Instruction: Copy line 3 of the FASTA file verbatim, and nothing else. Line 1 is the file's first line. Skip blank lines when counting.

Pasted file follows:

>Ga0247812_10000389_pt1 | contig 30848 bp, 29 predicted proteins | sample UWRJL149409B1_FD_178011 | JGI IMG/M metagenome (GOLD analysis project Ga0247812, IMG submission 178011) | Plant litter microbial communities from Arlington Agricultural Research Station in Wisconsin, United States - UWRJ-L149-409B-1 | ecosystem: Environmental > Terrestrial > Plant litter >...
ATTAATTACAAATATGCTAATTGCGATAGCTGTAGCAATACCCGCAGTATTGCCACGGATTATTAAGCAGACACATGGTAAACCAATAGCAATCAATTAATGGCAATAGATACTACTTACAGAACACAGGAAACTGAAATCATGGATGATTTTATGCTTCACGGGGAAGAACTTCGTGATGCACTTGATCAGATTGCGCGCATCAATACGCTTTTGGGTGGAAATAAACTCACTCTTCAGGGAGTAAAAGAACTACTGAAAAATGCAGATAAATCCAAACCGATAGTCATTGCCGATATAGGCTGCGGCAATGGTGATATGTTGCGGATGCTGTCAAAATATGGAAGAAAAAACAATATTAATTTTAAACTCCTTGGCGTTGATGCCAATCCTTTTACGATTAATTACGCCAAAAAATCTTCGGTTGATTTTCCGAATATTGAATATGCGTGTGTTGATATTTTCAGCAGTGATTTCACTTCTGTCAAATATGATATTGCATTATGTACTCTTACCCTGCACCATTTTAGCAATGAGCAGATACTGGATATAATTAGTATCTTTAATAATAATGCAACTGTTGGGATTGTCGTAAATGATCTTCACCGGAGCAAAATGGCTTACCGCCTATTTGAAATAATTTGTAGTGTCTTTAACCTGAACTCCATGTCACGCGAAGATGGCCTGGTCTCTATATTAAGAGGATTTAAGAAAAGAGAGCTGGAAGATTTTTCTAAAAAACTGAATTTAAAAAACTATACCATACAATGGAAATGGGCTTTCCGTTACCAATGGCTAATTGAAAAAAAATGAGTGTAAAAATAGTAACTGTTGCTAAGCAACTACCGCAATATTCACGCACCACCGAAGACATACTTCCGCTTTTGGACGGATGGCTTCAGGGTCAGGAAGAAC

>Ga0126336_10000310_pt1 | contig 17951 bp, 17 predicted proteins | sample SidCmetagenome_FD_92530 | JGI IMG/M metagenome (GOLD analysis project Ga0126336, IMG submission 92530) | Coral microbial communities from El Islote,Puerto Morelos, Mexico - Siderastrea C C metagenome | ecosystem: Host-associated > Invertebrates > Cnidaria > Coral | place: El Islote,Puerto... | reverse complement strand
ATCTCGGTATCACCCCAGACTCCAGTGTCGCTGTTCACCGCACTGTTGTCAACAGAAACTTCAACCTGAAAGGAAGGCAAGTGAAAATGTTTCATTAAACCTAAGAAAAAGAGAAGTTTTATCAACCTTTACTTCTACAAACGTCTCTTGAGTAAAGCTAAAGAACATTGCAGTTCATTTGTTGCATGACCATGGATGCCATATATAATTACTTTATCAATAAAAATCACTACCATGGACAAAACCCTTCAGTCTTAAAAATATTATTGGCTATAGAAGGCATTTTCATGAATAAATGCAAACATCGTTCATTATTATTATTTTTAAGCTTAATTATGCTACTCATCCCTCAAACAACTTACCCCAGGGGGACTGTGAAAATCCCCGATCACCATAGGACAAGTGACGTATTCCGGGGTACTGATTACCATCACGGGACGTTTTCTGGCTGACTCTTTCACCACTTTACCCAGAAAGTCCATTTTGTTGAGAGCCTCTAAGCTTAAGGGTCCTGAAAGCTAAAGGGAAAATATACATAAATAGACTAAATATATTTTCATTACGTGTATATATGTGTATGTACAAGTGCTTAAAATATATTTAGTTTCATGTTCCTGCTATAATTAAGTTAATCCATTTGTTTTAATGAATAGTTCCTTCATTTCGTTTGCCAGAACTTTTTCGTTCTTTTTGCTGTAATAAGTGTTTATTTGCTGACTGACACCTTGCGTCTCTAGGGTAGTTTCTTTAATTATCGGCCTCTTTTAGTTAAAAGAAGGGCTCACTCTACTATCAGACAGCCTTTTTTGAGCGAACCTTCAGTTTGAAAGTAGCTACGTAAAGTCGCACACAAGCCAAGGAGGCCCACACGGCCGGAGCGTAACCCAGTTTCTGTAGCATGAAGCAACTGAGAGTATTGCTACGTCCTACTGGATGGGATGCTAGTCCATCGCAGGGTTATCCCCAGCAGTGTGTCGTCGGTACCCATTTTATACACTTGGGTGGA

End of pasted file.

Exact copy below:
>Ga0126336_10000310_pt1 | contig 17951 bp, 17 predicted proteins | sample SidCmetagenome_FD_92530 | JGI IMG/M metagenome (GOLD analysis project Ga0126336, IMG submission 92530) | Coral microbial communities from El Islote,Puerto Morelos, Mexico - Siderastrea C C metagenome | ecosystem: Host-associated > Invertebrates > Cnidaria > Coral | place: El Islote,Puerto... | reverse complement strand